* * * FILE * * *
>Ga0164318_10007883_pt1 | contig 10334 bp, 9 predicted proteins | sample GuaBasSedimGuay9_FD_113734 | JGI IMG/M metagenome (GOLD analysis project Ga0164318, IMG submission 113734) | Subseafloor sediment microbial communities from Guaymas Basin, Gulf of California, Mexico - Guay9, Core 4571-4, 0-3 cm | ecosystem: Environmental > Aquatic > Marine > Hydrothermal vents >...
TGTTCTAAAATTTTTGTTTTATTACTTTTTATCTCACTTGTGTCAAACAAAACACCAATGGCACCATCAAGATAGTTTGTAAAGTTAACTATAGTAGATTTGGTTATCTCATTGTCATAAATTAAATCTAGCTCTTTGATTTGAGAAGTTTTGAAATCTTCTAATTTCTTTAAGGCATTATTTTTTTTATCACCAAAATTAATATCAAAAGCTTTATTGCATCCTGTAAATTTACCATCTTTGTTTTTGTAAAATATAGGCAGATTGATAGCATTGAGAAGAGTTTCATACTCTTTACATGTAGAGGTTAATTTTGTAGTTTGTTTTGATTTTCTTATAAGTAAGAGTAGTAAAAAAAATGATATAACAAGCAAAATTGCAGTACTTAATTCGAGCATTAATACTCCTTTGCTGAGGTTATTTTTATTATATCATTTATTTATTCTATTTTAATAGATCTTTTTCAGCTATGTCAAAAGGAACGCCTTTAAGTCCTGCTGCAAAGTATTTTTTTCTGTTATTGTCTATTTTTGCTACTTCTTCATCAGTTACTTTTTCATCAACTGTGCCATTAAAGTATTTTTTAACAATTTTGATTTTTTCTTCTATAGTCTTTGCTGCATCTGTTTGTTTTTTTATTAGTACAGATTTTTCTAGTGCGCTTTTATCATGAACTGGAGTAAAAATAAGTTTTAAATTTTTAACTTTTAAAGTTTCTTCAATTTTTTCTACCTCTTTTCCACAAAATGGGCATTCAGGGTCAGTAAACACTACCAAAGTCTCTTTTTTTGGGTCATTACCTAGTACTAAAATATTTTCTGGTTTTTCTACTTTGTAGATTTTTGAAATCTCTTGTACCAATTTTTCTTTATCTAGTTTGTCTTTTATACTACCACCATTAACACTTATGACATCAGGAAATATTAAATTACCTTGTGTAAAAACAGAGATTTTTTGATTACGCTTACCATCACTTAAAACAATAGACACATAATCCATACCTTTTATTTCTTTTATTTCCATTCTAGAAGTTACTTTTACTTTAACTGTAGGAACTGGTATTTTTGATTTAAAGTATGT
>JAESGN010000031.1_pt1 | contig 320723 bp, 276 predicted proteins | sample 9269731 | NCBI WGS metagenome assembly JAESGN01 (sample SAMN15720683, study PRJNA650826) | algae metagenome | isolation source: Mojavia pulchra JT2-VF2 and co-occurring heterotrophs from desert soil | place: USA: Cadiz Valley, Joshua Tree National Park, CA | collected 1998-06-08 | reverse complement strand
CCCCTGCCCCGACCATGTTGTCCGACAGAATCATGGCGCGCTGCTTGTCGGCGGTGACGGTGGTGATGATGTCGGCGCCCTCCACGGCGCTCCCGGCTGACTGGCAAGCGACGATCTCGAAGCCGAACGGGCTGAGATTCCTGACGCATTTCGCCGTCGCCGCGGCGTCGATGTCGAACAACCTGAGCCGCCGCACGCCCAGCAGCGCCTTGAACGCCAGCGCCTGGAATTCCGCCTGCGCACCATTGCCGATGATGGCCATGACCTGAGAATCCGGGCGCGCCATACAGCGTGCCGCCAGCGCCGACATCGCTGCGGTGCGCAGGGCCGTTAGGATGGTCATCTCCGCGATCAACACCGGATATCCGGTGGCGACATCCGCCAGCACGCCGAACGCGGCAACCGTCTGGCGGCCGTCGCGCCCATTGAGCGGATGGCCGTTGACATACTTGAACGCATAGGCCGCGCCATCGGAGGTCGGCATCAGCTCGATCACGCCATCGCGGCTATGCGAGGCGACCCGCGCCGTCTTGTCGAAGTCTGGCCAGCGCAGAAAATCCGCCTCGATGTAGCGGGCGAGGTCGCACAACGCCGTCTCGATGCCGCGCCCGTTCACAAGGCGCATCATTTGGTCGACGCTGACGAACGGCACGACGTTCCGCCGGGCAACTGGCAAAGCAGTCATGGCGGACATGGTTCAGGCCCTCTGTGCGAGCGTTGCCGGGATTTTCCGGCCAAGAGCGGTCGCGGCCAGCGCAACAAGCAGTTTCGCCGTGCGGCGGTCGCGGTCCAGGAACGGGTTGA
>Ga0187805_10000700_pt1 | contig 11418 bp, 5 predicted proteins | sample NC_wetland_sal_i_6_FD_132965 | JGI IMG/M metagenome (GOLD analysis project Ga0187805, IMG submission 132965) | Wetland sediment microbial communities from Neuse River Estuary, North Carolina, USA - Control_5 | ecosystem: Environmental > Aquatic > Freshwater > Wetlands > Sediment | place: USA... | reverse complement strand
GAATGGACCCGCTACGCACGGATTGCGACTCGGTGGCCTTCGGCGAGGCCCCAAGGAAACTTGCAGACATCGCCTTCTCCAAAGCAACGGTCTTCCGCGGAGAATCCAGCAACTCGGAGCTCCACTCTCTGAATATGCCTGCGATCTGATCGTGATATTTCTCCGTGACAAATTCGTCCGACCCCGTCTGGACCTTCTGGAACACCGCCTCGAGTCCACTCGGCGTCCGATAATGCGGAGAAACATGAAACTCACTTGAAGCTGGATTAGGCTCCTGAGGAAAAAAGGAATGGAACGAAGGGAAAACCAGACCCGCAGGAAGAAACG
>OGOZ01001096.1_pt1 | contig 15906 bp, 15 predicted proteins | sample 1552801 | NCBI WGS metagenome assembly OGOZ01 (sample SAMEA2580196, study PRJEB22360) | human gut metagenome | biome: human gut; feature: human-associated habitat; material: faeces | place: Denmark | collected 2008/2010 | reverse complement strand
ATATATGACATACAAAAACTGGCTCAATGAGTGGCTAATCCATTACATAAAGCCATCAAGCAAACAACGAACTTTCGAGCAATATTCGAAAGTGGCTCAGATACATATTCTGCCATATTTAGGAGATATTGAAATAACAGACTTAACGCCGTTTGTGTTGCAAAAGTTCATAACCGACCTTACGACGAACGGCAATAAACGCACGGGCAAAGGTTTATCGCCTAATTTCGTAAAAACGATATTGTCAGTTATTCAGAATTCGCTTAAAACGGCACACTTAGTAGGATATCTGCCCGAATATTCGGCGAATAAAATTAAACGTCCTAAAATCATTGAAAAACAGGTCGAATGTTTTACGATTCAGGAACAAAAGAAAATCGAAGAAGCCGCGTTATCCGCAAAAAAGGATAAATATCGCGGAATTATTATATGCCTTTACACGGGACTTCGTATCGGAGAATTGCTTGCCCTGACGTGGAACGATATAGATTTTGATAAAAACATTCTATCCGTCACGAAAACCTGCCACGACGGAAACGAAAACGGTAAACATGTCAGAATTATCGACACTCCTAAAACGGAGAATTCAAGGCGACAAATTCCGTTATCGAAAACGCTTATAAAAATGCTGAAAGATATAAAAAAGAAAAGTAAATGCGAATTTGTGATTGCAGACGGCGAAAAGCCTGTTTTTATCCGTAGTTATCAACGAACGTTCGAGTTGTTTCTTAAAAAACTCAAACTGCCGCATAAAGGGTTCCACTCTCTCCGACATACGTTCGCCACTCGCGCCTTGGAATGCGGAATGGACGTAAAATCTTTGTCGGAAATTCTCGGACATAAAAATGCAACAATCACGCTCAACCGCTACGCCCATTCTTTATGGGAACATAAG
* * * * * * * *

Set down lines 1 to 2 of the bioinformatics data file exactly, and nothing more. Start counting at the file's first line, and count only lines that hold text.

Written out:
>Ga0164318_10007883_pt1 | contig 10334 bp, 9 predicted proteins | sample GuaBasSedimGuay9_FD_113734 | JGI IMG/M metagenome (GOLD analysis project Ga0164318, IMG submission 113734) | Subseafloor sediment microbial communities from Guaymas Basin, Gulf of California, Mexico - Guay9, Core 4571-4, 0-3 cm | ecosystem: Environmental > Aquatic > Marine > Hydrothermal vents >...
TGTTCTAAAATTTTTGTTTTATTACTTTTTATCTCACTTGTGTCAAACAAAACACCAATGGCACCATCAAGATAGTTTGTAAAGTTAACTATAGTAGATTTGGTTATCTCATTGTCATAAATTAAATCTAGCTCTTTGATTTGAGAAGTTTTGAAATCTTCTAATTTCTTTAAGGCATTATTTTTTTTATCACCAAAATTAATATCAAAAGCTTTATTGCATCCTGTAAATTTACCATCTTTGTTTTTGTAAAATATAGGCAGATTGATAGCATTGAGAAGAGTTTCATACTCTTTACATGTAGAGGTTAATTTTGTAGTTTGTTTTGATTTTCTTATAAGTAAGAGTAGTAAAAAAAATGATATAACAAGCAAAATTGCAGTACTTAATTCGAGCATTAATACTCCTTTGCTGAGGTTATTTTTATTATATCATTTATTTATTCTATTTTAATAGATCTTTTTCAGCTATGTCAAAAGGAACGCCTTTAAGTCCTGCTGCAAAGTATTTTTTTCTGTTATTGTCTATTTTTGCTACTTCTTCATCAGTTACTTTTTCATCAACTGTGCCATTAAAGTATTTTTTAACAATTTTGATTTTTTCTTCTATAGTCTTTGCTGCATCTGTTTGTTTTTTTATTAGTACAGATTTTTCTAGTGCGCTTTTATCATGAACTGGAGTAAAAATAAGTTTTAAATTTTTAACTTTTAAAGTTTCTTCAATTTTTTCTACCTCTTTTCCACAAAATGGGCATTCAGGGTCAGTAAACACTACCAAAGTCTCTTTTTTTGGGTCATTACCTAGTACTAAAATATTTTCTGGTTTTTCTACTTTGTAGATTTTTGAAATCTCTTGTACCAATTTTTCTTTATCTAGTTTGTCTTTTATACTACCACCATTAACACTTATGACATCAGGAAATATTAAATTACCTTGTGTAAAAACAGAGATTTTTTGATTACGCTTACCATCACTTAAAACAATAGACACATAATCCATACCTTTTATTTCTTTTATTTCCATTCTAGAAGTTACTTTTACTTTAACTGTAGGAACTGGTATTTTTGATTTAAAGTATGT